Tue, Oct 02 2018

    Very relevant and well articulated write up. In fact the need of the hour. Especially appreciate the awareness on the quality of elderly life and the techniques to improve that quality. Keep up the good work.

  • Deepa kothari, moodbidiri

    Tue, Oct 02 2018

    Very well articulated mam.. .and an article of relevance to d present generation..offlate in india too old ages homes r increasing in number...

  • Collete, NEW DELHI

    Tue, Oct 02 2018

    A beautiful writing with a thought provoking message..keep up the good work and keep sharing your knowledge with the world.all the best

  • Cleona Quadras, Mumbai

    Mon, Oct 01 2018

    A thought provoking article for all. Keep up the good work.

  • Fr Robert dsouza, Mangalore

    Mon, Oct 01 2018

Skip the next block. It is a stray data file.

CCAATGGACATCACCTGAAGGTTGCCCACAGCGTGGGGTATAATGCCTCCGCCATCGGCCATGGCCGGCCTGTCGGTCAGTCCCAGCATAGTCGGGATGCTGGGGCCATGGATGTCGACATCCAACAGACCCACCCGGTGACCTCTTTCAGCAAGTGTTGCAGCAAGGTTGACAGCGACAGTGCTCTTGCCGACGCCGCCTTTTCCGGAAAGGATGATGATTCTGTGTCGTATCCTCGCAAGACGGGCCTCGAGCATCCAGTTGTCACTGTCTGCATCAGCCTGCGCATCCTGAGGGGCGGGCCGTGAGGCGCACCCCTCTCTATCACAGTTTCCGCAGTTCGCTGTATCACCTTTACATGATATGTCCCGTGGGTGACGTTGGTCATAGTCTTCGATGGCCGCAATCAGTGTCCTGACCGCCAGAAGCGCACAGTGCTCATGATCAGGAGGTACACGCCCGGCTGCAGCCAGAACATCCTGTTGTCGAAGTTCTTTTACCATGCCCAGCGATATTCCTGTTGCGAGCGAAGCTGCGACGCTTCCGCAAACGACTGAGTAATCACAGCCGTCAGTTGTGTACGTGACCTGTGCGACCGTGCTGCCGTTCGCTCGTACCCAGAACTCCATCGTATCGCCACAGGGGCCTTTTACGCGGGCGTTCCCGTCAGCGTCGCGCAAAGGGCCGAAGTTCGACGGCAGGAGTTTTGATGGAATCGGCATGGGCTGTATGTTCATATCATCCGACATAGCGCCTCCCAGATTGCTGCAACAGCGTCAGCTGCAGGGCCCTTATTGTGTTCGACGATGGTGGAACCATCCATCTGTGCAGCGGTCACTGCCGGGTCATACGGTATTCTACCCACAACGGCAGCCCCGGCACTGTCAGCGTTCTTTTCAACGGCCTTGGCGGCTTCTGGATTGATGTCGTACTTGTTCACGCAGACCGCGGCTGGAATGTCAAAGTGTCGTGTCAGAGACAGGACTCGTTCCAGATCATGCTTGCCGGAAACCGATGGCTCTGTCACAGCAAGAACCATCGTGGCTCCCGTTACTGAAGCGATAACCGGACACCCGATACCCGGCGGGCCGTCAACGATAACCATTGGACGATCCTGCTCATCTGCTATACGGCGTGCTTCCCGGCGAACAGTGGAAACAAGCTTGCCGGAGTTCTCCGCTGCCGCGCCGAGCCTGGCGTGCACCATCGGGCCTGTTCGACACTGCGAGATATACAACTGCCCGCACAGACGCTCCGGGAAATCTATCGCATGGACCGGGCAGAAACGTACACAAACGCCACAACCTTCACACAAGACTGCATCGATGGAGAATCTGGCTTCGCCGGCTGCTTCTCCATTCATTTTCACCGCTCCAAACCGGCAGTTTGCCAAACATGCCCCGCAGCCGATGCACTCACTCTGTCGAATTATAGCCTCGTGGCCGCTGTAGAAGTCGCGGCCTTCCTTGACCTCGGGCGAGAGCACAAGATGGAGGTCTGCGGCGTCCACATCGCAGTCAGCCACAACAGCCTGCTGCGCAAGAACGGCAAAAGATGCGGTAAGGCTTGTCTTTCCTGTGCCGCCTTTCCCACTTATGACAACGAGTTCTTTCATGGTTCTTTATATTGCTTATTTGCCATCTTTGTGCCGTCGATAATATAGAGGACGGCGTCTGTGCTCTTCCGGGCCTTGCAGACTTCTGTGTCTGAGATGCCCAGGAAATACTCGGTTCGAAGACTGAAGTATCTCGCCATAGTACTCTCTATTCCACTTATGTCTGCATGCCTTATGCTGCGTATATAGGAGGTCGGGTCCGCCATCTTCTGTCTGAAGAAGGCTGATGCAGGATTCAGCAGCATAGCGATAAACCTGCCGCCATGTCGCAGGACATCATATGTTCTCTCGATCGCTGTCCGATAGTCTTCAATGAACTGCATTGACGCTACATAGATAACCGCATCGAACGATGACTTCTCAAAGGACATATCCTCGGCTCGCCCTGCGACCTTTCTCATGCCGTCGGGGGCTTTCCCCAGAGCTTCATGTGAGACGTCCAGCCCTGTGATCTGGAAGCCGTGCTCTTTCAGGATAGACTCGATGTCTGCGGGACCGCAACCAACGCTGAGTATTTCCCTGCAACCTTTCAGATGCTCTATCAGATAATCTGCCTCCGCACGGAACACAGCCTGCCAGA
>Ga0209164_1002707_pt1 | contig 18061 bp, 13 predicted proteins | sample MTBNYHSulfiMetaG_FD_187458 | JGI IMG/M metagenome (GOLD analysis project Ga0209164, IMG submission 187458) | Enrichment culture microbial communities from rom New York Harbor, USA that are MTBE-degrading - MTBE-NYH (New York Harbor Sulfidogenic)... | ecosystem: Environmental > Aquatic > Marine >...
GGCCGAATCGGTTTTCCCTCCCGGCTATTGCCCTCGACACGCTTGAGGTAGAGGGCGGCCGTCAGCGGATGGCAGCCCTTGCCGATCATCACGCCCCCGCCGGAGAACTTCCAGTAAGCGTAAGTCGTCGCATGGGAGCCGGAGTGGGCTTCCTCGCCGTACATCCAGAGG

Congratulations for the beautiful, timely and an enriching article. It's the need of the hour. May this article inspire many to respect and take care of elderly people. They are real treasure of today's society. Well done.

  • Mangalurian, Mangaluru

    Mon, Oct 01 2018

    A very complex situation indeed.

    Until a few decades ago, each family had six to ten children. At least one of them would hang around the parents to provide the needed care.

    Now every couple has just one or two children, who may need to be in some other city or country to work! We all know many couples in such situation, and it is not pretty.

    Thank you for the socially relevant article.

  • nayana, mangalore

    Mon, Oct 01 2018

    realy relevant article for the present .the care and concern showed towards elderly are realy appreciable .

  • fr antony, mangalore

    Mon, Oct 01 2018

    My Appreciation for the work published. Its an area of study that needs to become familiar. You have wonderfully contained insight, and research in the article. God Bless.

  • Peter Franko, Mangalore

    Mon, Oct 01 2018